Teddy trial a failure of justice

The system fails to treat such cruelty as anything more than a misstep

Teddy trial a failure of justice

Re: Sentencing in death of Teddy

In February 2018, the SPCA attended a property in Duncan and found what they described as one of the most shocking cases of animal abuse in the 125 year history of the Society. Teddy, a medium sized dog, was tied on a rope which was only a few inches long and embedded into his neck, causing a massive infection. He was severely emaciated. It required bolt cutters to free him. He died two days later.

Teddy’s owners were Native and public outrage over the incident prompted the local First Nations’ chief and politicians to condemn what they described as racist backlash, urging the public to “let the court do its job”.

In November 2019, one year and nine months after Teddy’s death, the court and Crown counsel did their jobs. Anderson Joe and Melissa Tooshley both received suspended sentences and a lifetime ban on owning animals. Given the fact that Criminal Code provisions make cruelty to animals punishable by up to five years imprisonment or a fine of up to $10,000 and that the SPCA described this as one of the worst cases of abuse ever perpetrated, the sentence which was recommended by Crown counsel and imposed by the court could only be described as laughable. If only this were a laughing matter.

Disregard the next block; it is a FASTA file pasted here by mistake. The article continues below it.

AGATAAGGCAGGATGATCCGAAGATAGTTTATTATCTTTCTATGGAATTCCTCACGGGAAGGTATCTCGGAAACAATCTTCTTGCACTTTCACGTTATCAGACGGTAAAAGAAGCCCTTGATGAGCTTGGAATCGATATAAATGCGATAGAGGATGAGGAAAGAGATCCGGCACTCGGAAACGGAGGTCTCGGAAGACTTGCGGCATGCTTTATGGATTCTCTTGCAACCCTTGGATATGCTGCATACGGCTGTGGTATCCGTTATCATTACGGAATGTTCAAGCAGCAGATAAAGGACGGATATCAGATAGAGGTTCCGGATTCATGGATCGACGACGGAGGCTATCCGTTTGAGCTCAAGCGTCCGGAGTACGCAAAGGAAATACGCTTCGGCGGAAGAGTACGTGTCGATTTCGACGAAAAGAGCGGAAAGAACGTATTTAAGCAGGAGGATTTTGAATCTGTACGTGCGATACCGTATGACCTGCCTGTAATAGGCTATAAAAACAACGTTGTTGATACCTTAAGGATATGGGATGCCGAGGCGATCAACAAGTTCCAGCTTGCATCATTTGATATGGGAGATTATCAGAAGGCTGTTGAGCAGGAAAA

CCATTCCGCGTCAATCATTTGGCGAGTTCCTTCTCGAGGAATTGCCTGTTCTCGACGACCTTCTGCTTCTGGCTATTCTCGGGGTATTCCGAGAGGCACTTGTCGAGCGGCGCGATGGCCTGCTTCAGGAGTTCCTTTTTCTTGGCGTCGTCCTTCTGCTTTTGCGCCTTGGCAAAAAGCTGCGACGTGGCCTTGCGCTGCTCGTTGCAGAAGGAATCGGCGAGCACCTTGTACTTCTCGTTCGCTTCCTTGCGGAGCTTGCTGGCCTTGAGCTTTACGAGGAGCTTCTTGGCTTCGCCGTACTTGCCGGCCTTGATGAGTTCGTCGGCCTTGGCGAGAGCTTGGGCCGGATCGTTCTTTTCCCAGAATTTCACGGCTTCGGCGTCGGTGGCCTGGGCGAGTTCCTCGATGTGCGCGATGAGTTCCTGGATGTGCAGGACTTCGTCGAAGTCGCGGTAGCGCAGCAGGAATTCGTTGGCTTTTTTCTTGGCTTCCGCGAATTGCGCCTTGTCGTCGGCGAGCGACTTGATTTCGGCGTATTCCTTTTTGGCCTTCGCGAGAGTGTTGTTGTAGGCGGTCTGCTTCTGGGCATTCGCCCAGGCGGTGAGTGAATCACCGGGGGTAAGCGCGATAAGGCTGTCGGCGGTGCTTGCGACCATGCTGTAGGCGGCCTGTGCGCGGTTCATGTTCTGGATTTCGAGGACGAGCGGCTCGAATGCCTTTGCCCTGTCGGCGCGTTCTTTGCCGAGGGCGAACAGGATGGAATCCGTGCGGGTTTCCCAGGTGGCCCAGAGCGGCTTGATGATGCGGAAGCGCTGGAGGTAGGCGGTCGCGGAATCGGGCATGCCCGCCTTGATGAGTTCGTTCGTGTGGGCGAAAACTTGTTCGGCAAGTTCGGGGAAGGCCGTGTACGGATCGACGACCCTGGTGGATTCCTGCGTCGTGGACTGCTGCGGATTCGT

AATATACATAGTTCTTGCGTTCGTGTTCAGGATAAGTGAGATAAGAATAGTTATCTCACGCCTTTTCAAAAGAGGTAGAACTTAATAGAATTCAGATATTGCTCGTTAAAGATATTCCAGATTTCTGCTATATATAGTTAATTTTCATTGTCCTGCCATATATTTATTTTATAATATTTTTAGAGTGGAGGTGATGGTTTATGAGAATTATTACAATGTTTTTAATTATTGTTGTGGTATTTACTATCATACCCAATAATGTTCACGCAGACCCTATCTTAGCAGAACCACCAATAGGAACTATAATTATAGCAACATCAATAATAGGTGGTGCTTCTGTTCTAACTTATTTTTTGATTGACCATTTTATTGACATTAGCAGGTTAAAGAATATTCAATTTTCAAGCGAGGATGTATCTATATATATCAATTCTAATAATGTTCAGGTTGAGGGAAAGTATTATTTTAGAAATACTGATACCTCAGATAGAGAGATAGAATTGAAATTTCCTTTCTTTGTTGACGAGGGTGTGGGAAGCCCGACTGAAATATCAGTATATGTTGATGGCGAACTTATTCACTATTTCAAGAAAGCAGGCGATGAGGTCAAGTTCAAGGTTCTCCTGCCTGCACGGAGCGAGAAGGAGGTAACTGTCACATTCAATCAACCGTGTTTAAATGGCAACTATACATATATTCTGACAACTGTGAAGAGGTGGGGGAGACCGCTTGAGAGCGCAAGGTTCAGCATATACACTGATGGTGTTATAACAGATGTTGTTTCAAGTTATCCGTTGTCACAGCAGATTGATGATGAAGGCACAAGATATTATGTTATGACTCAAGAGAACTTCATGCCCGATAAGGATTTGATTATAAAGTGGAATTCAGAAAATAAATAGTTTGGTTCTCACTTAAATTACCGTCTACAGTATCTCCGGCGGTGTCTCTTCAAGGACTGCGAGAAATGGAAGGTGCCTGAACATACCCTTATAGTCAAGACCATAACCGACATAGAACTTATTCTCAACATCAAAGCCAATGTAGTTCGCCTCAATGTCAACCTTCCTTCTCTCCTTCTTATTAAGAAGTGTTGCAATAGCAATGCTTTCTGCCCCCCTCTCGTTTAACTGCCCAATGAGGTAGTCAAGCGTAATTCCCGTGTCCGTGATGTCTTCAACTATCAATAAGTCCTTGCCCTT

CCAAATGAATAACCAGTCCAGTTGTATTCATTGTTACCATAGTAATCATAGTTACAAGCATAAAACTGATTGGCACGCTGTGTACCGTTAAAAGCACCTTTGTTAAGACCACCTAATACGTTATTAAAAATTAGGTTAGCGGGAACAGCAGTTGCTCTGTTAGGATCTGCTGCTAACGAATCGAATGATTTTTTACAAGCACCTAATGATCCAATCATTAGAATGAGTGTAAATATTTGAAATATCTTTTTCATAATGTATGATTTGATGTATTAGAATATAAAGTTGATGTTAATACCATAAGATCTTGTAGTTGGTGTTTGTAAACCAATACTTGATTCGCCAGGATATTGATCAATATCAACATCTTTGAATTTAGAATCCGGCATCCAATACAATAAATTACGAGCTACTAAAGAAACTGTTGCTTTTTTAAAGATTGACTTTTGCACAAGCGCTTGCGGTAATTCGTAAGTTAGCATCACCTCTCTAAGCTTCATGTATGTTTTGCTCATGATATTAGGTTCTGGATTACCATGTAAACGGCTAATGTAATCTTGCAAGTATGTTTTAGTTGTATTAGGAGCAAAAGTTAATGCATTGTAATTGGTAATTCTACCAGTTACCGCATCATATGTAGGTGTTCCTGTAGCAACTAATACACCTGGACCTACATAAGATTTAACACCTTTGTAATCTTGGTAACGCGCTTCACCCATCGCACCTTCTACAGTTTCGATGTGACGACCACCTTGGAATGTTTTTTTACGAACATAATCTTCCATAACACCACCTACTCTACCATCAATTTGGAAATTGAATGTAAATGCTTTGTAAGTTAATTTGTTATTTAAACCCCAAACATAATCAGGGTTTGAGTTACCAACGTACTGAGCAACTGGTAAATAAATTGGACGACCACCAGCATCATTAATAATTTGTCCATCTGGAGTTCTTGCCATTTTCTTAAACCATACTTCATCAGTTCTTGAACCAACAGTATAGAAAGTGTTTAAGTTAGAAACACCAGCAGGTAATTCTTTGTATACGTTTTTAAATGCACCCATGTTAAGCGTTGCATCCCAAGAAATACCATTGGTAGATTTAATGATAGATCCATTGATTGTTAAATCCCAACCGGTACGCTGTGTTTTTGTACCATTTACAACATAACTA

The question for those of us who care about the rights and welfare of animals is, where do we go from here? We are reassured that animal abuse will be taken seriously. We are reassured that it is a criminal offence with serious penalties to punish and deter such conduct. We are asked to harness our outrage and allow the judicial system to do its work. And then again, and again, and again, the system fails to treat such cruelty as anything more than a misstep, an oversight, a minor infraction barely worth the time and effort it took to prosecute it. Make no mistake about it, the Teddy saga is a complete and utter failure of justice.

I don’t know the answer to the question, “where we go from here”. But I now know, beyond the shadow of a doubt, what isn’t the answer.

Sharon Speevak

Nanaimo

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